Blue and his sister Luna are very close to going through metamorphosis, after which they will be given jobs and have a very different life. Blue is a rule follower and thinks that his life in Pantala is pretty good. Sure, it would be nice if the HiveWings were nicer and the SilkWings had more freedom, and if his father hadn't disappeared right after his birth, but those are minor issues compared to safety and order. When Luna starts to feel poorly while undergoing metamorphosis, the siblings realize it is because she is a very rare FlameSilk, which the HiveWings consider a dangerous threat and turn over to Queen Wasp. Blue, while he wants to do what he is told, thinks this is a bad plan, and tries to rescue his sister. Luckily, he runs into Cricket, a HiveWing who does not get sucked into the HiveWing mind when they are all told to capture Blue. Cricket is a quirky, talkative creature, and so interested in Blue that she's glad to help him out. Along with Swordtail, who loves Luna and whom the two rescue from the suspended animation he is held in as punishment, they head toward the home of the Queen Wasp to rescue Luna. They also run into a family of LeafWings, who are supposedly extinct, and they threaten to kill the dragonets unless they bring the Book of Clearsight back with them. With the help of their daughter, Sundew, Blue and Cricket venture deep into the lair of the HiveWings and their queen, find the librarian, who is in thrall to the wicked queen, manage to get the book, and find other secrets as well. Clearly, things won't be able to stay as they are, and as Blue approaches his metamorphosis, he knows that when he awakens, he will have a lot of work to do, work that might point him in the direction of the Lost Continent and other secrets that have been long suppressed in his society.
While I am not a fan of long series involving different factions of dragons who all must fight the good fight, I can see the appeal of these books. My students are tremendously addicted to the Wings of Fire Series as well as the other series Sutherland helps to write, the Warrior Cats books. The arrival of the newest book is always a celebration.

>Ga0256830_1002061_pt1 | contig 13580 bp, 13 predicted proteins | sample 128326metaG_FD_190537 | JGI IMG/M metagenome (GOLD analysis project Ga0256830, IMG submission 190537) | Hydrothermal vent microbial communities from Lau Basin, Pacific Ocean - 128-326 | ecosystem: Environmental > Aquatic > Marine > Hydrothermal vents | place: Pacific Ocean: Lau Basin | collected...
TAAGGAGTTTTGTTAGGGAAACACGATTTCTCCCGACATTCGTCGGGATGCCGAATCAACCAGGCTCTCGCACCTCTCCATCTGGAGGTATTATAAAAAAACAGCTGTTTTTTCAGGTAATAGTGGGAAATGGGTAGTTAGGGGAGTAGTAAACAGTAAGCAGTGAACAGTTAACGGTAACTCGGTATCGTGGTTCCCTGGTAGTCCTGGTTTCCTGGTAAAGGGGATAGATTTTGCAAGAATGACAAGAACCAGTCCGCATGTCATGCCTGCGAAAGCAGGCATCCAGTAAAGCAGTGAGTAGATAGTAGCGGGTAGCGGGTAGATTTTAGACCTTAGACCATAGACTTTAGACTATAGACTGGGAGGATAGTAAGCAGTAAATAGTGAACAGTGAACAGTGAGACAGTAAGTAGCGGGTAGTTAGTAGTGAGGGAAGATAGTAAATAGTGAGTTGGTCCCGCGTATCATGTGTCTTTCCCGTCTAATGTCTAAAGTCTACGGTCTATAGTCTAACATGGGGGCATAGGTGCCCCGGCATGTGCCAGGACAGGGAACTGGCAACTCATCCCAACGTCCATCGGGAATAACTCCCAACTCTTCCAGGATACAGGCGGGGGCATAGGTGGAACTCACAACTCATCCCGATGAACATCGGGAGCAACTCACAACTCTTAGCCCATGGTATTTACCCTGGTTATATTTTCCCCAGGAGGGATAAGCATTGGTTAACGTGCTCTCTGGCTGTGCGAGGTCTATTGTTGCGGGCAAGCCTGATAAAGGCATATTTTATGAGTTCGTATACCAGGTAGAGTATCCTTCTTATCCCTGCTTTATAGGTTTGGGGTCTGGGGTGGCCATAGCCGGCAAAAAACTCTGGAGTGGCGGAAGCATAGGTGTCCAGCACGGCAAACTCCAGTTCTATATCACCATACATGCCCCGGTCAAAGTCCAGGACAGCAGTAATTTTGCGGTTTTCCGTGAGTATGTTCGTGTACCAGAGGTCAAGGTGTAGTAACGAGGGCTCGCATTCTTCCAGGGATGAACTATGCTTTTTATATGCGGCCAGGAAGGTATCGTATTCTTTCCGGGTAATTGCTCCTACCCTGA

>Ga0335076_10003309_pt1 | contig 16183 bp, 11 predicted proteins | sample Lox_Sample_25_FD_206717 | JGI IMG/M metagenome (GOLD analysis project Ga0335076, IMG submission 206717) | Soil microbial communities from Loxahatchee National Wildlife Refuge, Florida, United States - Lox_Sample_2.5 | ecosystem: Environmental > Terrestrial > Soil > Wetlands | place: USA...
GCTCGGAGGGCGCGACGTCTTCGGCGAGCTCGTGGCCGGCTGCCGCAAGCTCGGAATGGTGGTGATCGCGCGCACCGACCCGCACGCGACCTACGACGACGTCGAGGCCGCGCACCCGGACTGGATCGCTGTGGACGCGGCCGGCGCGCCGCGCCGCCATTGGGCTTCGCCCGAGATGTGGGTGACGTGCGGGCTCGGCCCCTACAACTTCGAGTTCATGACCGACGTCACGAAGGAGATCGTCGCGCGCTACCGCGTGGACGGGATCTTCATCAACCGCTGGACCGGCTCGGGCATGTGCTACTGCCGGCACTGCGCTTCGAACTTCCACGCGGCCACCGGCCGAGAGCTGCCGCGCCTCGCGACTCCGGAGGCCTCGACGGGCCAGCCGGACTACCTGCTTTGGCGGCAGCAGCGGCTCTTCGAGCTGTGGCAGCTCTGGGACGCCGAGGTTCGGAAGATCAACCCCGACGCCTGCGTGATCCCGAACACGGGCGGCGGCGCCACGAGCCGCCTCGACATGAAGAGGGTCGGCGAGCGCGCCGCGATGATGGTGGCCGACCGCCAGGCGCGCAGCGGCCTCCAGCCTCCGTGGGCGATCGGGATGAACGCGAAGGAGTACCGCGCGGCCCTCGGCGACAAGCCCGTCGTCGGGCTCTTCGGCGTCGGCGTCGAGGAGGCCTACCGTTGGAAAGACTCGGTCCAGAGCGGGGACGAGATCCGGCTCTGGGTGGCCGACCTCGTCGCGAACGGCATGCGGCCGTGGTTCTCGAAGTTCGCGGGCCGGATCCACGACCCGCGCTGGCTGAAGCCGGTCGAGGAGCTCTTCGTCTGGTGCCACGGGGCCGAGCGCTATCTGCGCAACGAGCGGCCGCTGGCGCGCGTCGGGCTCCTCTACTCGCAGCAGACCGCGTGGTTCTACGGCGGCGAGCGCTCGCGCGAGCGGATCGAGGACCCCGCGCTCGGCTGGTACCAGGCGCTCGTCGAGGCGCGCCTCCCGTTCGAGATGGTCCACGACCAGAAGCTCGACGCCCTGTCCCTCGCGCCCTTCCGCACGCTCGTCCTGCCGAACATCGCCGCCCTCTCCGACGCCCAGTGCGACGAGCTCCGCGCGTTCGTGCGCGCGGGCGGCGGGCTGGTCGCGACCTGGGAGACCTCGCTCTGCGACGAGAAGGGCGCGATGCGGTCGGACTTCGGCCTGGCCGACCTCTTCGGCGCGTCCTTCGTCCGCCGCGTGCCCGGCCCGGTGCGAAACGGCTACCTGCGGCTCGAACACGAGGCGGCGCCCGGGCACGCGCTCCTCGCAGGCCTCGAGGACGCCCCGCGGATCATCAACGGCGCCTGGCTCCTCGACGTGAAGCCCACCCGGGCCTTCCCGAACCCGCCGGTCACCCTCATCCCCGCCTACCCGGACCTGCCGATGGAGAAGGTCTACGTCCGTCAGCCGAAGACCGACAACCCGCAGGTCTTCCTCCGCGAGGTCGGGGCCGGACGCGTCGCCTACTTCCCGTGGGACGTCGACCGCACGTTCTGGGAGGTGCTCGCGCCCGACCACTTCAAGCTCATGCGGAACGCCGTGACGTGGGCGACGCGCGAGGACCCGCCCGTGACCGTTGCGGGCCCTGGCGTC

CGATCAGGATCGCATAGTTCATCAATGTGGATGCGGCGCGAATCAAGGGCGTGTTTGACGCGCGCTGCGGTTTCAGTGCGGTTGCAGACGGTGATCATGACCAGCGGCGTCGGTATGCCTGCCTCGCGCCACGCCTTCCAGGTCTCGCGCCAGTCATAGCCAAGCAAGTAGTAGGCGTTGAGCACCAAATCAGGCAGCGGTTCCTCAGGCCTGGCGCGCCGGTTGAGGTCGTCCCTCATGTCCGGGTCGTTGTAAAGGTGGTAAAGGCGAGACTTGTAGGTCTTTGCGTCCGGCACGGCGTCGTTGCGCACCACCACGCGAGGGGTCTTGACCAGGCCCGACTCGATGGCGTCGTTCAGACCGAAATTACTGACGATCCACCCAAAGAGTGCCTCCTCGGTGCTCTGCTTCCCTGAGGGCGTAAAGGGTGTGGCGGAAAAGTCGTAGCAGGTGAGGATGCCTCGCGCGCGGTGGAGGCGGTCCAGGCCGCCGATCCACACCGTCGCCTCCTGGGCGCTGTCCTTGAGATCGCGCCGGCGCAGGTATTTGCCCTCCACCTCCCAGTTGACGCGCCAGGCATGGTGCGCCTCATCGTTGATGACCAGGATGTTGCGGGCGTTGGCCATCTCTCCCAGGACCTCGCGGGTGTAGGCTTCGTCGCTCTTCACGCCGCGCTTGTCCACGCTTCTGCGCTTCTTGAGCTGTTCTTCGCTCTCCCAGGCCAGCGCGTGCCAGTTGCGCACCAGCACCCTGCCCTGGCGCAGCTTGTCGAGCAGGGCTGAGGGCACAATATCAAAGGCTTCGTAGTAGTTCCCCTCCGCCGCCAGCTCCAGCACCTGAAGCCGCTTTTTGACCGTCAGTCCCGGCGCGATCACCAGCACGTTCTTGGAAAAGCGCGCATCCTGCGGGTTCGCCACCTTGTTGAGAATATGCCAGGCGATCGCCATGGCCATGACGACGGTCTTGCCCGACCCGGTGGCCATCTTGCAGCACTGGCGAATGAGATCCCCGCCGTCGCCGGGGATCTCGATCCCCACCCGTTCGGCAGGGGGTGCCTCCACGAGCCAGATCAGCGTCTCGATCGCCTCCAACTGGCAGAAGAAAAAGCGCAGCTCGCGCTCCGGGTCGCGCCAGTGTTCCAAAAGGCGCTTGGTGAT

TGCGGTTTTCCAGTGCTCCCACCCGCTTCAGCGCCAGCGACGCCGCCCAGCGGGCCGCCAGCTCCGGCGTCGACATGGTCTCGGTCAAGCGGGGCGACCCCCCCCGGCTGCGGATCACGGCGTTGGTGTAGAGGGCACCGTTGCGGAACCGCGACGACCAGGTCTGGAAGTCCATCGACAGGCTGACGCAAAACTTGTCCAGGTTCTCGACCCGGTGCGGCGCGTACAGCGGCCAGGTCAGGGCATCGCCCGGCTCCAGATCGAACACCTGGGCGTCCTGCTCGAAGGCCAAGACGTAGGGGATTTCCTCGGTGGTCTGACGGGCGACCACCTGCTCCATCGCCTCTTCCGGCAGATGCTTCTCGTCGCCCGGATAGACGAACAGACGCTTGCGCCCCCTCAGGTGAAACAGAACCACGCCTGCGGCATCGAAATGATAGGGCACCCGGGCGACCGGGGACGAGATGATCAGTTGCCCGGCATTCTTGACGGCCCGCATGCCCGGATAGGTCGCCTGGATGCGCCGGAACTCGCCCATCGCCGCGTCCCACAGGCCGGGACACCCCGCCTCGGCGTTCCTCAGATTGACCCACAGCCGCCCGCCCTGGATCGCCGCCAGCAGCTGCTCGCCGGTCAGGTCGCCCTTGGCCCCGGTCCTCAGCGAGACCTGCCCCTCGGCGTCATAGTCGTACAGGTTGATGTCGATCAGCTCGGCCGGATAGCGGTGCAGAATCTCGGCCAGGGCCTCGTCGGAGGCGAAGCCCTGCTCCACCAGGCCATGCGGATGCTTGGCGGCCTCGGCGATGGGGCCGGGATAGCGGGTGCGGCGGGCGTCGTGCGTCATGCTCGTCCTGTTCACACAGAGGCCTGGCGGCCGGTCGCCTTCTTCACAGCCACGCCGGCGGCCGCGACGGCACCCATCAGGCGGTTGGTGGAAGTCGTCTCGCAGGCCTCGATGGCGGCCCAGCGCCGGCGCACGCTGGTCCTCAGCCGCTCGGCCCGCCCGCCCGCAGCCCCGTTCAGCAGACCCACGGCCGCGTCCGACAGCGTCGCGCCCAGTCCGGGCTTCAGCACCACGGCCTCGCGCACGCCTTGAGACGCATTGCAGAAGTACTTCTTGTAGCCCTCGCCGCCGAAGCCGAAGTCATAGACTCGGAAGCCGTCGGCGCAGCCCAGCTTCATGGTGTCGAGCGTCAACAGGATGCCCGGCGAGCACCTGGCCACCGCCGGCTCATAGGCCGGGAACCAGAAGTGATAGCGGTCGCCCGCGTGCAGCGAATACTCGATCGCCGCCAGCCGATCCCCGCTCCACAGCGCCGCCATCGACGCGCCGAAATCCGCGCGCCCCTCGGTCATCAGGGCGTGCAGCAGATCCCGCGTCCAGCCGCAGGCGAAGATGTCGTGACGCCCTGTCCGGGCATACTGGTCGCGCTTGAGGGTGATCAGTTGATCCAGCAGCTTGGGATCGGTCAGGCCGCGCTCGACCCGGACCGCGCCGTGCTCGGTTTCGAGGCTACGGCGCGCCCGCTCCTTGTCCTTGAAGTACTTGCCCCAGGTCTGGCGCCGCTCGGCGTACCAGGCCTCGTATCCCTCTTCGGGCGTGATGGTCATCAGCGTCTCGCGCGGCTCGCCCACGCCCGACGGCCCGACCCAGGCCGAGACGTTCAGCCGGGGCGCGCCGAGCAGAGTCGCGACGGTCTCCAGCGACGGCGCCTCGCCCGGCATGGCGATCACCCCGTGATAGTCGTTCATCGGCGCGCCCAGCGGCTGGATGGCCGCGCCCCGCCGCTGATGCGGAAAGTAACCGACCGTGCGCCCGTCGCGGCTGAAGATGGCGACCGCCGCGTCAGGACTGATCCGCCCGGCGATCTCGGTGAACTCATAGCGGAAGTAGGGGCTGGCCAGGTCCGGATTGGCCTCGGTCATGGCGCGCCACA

The characters are fun and spunky, and have delightful quirks that help readers root for them even when they are a little misguided. Blue's optimism in the face of completely unpleasant living conditions is rather charming, as is his constant battle with following rules when that means dragons he love might not be saved. Cricket, as an "evil" HiveWing shatters Blue's perceptions and endears herself to him by wanting to help him, asking relentless questions, and having secrets her own people don't understand, like growing an extinct tree in her class terrarium project! Swordtail's devotion is touching, and Luna's confusion and fear at undergoing a major change under less than optimal conditions is something which young readers will understand.
The world building is also solid. My best friend in middle school was a huge fan of McCaffrey's Dragonriders of Pern, and was constantly going on and on about different facets of their world. The Lost Continent describes and defines and unique and well constructed dragon world, starting with a map of regions at the beginning, along with the back history of Clearsight and descriptions of the different kinds of dragons. These are the details that readers who want to submerge themselves in imaginary worlds crave, memorize, and endlessly repeat in conversations with other fans.
There's plenty of adventure, traveling across the dragon world, danger, and occasional breaks for honey drops and other delicacies. This series is easier for me to follow than the Warriors, since there is generally a more defined quest centered on a main character with fewer supporting ones. Fans of Park's Wing and Claw series, Rocha's Secrets of Bearhaven and Kathryn Lasky's series like The Guardians of Ga'Hoole or Bears of the Ice will find this newest volume in the Wings of Fire series a worthy follow up to previous volumes.